– Sade Elder 

Shared with you today, written on November 3, 2017.



One day I’ll be able to thank them…

… for abandoning me. But today, today ain’t the day.

Dealing with heartbreak is hard. It never gets light on the heart. It never gets easier. It never becomes more familiar as we age and continue to go through experiences. In fact, it starts to sting a little more each time — because each time you think it’ll be different, you think this person won’t be the same. But then, you’re met with the harsh reality that you’re hurt. There’s pain. In my case, there’s the feeling of abandonment.

Abandonment. What does that even mean? Abandonment means (1) to leave completely and finally; forsake utterly; desert & (2) to give up; discontinue; withdraw from.

Abandonment sucks… but in a way, you aren’t alone. You’re left with nothing but what was… the memories, the videos, the pictures, the scent. Sadly, coming across those things reminds you that you were – left.

Not once, but twice… twice in one day I was abandoned – by two of the most important people to me, two people I loved the most. I had to stop myself from become the third time’s charm.

I never thought a day would come where I’d know a life without them. I never thought I would have to. That was my mistake. But I’ll have to thank them, just not quite yet.

One day I’ll be able to thank them. I’ll have to thank them for making me realize that I had myself this entire time… that the only love I needed was my own… that the only person I needed was myself. One day I’ll be able to thank them for showing me that self-love was the center of everything – the route to my happiness. One day I’ll be able to thank them for seeing the me I always was, but too afraid to be. I want to believe I was too much for them. I know the truth is that I was too much for myself. I was excessive but still coming up short on all expectations – I was overcompensating. While trying to hold y’all up, I was breaking myself down. I hate that y’all had to leave me for me to realize this. One day I’ll be able to thank y’all for leaving because you took away the fear – there was nothing left to fear after being faced with abandonment.

It’s still a harsh reality that people who don’t comeback never return – that people who leave never wanted to stay. It’s a harsh reality when you only wish they’d be here to see me through. I only wish they hadn’t said, I’m through.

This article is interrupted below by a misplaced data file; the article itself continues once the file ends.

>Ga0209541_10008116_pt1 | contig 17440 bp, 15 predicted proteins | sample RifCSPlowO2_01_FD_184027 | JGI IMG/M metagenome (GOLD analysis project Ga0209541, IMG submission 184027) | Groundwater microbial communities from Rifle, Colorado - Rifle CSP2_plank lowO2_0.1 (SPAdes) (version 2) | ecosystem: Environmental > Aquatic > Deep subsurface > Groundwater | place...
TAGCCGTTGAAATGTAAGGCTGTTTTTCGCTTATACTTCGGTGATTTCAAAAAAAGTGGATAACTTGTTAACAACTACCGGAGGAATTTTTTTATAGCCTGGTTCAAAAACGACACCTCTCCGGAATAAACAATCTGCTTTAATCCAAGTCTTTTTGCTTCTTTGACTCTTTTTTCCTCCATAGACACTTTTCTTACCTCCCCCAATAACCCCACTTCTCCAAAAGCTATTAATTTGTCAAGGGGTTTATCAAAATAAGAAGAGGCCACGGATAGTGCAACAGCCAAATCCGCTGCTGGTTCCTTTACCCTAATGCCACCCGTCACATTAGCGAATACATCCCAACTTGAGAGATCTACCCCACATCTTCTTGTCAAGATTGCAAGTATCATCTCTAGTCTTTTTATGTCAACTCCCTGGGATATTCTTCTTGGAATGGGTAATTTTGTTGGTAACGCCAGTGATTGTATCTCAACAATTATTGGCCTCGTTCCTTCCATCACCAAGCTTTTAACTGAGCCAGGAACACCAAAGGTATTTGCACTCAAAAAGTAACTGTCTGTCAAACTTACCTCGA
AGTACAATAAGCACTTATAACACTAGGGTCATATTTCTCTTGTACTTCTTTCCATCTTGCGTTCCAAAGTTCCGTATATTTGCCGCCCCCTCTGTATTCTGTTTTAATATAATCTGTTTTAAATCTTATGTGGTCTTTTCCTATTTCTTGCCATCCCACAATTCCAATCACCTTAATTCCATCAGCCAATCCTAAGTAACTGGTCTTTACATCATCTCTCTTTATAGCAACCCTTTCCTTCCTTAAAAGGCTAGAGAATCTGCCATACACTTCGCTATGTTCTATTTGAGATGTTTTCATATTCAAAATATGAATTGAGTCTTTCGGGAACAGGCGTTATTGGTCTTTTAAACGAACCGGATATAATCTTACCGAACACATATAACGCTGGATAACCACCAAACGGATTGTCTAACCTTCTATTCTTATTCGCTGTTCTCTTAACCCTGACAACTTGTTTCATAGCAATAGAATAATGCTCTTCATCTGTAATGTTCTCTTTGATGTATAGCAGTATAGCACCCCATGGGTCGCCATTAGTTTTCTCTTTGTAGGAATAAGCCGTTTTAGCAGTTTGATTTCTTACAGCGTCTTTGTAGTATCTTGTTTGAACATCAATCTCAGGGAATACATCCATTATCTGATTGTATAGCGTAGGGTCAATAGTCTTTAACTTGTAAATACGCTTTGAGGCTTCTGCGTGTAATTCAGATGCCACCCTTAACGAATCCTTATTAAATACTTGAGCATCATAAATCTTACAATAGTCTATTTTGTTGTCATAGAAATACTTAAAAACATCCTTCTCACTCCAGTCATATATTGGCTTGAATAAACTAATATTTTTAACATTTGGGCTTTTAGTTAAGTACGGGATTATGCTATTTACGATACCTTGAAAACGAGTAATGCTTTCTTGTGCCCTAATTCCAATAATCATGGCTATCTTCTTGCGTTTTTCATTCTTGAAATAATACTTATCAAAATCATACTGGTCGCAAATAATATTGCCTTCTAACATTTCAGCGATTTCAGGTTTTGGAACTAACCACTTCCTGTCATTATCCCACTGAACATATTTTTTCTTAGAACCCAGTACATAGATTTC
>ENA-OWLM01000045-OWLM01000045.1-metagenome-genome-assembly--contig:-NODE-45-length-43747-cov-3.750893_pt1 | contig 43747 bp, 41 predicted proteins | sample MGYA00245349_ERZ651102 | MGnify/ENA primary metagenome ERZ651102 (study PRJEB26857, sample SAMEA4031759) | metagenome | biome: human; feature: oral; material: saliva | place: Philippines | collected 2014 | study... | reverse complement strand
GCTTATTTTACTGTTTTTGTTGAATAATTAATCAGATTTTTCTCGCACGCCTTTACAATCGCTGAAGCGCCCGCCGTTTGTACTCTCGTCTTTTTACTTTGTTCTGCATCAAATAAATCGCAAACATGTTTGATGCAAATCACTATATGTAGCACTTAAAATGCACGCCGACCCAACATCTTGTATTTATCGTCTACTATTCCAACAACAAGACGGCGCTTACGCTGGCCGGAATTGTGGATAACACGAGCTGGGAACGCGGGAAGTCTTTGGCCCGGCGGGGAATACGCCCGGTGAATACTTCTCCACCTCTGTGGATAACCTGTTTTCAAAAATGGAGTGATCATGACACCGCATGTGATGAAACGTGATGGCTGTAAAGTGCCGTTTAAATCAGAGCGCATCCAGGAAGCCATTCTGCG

One day I’ll be able to thank them.

But today, today ain’t the day. Today I’m filled with sadness, but empty at heart – I’m heartbroken.

But one day I’ll be able to thank them.

It’s 1:27 AM, and these are my thoughts…

One Year Later – Remembering Pulse

Saturday, June 11, 2016
I have a faint memory of this day.
I remember being with one of my girls.
We wanted to have a good night out.
So we went to this little hookah spot she knew.
I didn’t like the atmosphere, but I liked being with her.
I always did. I always do.
The night ended early for us.
We went back to the hotel to chill.
We were in Charlotte, North Carolina.
I had no clue that my world back home was being attacked.

Sunday, June 12, 2016
The morning after… that feeling was one I will never forget.
I remember turning on the news and seeing my city –
Orlando had a shooting. Orlando had a shooting at a gay club.
Orlando had a shooting at the club my girl was going to be at.
I checked my phone.
I had missed calls + missed texts from my family & friends.
None of that mattered.
I was only concerned with whether or not my girl was OK.
Finding out that she was OK was the biggest relief.
That’s really all I remember.

The First Months That Followed
It was hard.
It wasn’t hard because I lost a friend.
It wasn’t hard because I lost a brother or a sister.
It wasn’t hard because I lost a child.
It wasn’t hard because I lost a significant other.
It was hard because someone –
Someone attacked my community.

If you can think back, last year was a rough time.
There was a hashtag every week of a black life lost.
That was hard to see but it was easier to stomach.